Rest assured, this is not the last post we will ever devote to unclaimed property. We are wrapping up this series with neither a bang nor a whimper, but we do have good news.
Most of us hope for a windfall, a healthy infusion of cash that comes free of obligation -- and taxes, of course. There must be an old uncle somewhere who amassed a fortune panning for gold somewhere in the Rockies, someone who has no other living blood relative. You will hear through a law firm that his pile of cash is now yours.
April 15th – or there about – is a date that many people dread. It is safe to say that most people do not get excited about filing their tax return. It is a confusing process involving complicated calculations and many different forms depending on your financial situation and the circumstances of your life.
Under federal law, homeowners who have a portion of their debt forgiven in a loan modification, foreclosure or short sale are required to pay income taxes on the amount forgiven. In some cases, struggling homeowners can end up owing tens of thousands of dollars, reducing the financial relief available to them.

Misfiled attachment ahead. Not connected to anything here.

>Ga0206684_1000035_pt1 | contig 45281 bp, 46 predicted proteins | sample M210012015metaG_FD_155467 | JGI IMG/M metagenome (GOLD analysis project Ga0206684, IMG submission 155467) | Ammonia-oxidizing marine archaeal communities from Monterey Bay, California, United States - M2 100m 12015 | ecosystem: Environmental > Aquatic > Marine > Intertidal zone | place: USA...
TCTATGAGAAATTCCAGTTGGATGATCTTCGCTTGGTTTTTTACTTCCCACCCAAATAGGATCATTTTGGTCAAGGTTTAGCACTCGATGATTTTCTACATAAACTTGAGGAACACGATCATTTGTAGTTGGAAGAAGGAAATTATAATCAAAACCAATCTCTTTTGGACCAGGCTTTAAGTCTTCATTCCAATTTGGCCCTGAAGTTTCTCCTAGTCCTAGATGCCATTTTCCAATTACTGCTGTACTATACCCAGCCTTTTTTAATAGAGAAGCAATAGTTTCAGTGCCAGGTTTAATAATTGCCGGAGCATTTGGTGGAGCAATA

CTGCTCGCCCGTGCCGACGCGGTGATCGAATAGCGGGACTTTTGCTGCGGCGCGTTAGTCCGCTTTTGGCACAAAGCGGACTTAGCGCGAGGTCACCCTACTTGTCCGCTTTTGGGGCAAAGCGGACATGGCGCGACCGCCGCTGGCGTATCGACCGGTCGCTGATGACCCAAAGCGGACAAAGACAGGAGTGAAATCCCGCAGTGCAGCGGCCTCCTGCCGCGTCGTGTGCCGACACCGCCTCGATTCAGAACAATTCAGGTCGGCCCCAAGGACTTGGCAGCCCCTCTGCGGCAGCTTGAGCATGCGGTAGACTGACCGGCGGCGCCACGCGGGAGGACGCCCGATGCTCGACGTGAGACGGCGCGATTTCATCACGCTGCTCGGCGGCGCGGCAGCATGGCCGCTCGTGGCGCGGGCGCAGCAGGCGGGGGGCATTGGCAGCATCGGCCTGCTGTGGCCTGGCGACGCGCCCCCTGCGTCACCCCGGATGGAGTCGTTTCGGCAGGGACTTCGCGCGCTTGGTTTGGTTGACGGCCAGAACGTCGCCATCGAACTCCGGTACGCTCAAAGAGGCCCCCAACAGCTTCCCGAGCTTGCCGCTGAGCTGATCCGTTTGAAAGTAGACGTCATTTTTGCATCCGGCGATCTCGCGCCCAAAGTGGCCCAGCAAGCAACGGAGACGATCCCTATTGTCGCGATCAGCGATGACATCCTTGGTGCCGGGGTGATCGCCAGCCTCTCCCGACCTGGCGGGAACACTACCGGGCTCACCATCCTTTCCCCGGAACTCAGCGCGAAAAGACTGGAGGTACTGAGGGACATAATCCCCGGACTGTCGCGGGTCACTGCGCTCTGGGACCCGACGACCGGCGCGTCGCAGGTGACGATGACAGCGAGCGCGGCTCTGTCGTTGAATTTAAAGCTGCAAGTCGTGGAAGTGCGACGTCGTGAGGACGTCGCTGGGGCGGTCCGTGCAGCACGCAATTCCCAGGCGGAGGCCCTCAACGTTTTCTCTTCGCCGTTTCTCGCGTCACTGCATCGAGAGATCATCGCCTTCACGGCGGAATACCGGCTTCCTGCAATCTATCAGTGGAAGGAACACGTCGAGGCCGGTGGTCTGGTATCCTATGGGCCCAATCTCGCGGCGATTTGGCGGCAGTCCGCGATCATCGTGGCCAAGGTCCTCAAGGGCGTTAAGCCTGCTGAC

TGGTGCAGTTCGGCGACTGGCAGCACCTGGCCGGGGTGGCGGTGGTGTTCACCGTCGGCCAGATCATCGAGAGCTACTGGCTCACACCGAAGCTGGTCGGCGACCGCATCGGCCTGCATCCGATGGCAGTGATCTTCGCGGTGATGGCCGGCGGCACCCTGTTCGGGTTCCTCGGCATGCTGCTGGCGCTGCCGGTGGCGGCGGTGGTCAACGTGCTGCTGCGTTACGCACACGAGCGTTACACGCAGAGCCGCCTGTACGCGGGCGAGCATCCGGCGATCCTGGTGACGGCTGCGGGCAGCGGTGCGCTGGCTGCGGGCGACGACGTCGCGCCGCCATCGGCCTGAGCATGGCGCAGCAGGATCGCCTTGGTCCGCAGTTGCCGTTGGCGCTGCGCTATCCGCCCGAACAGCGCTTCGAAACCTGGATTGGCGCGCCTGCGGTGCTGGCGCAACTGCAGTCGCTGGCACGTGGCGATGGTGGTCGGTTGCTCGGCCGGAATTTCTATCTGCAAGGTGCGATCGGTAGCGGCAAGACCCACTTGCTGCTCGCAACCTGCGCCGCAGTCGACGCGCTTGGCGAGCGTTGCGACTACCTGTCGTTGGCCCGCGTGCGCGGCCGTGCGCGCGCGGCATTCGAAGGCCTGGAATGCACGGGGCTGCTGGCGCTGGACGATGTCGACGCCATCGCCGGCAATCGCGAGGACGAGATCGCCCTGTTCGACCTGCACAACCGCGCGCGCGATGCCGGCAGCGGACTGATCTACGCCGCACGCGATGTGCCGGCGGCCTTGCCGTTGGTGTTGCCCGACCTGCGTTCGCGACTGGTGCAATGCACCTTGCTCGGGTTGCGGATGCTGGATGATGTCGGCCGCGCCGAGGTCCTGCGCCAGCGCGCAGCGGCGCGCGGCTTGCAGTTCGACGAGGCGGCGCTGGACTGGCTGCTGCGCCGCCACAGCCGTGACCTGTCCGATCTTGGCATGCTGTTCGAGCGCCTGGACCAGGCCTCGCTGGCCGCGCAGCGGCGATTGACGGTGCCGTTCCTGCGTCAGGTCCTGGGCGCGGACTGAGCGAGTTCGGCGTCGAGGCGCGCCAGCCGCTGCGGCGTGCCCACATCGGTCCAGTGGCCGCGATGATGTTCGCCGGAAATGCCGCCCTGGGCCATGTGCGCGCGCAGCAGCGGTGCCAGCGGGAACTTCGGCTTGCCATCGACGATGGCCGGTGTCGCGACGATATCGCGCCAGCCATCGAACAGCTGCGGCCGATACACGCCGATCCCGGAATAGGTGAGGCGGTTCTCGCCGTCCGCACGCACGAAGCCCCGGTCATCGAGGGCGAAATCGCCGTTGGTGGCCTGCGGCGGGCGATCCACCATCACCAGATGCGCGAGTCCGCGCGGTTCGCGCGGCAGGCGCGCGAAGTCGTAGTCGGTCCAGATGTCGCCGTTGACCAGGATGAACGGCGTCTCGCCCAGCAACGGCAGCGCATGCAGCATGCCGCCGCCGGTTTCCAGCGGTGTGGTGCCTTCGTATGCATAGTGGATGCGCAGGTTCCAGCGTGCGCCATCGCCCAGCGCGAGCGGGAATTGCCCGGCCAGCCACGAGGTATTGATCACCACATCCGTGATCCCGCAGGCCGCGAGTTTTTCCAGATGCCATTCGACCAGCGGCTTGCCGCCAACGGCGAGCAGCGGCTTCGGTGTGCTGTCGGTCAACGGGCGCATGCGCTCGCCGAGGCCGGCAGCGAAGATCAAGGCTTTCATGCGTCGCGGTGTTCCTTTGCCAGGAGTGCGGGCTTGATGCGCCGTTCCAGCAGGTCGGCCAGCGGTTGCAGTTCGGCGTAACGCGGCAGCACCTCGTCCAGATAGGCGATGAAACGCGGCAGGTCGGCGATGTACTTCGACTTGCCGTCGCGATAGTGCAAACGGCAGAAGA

There are only a few ways the government can take private property. Eminent domain, for example, allows the government -- usually the city or the state, but, really, any government body -- to take privately owned land for public use. The government still has to pay for the land, but as long as it pays a fair price and meets the "public use" requirement, it's valid. The meaning of public use, of course, is tested time and again in the courts, but if there is a public use, the taking is legal.
An acquaintance told us an interesting story. She grew up in the suburbs in a solidly middle class family. She had older and younger siblings, and she knew that her parents worked hard to make sure they were all well dressed, well fed and indulged to a point just this side of spoiled.
Law students learn how to read statutes, to be careful with conjunctions and punctuation. They learn, too, how to research legislative intent. If there are questions about how to apply a law, for example, you would go back to records of debates or written analyses, even speeches to figure out what they were thinking when they wrote the law.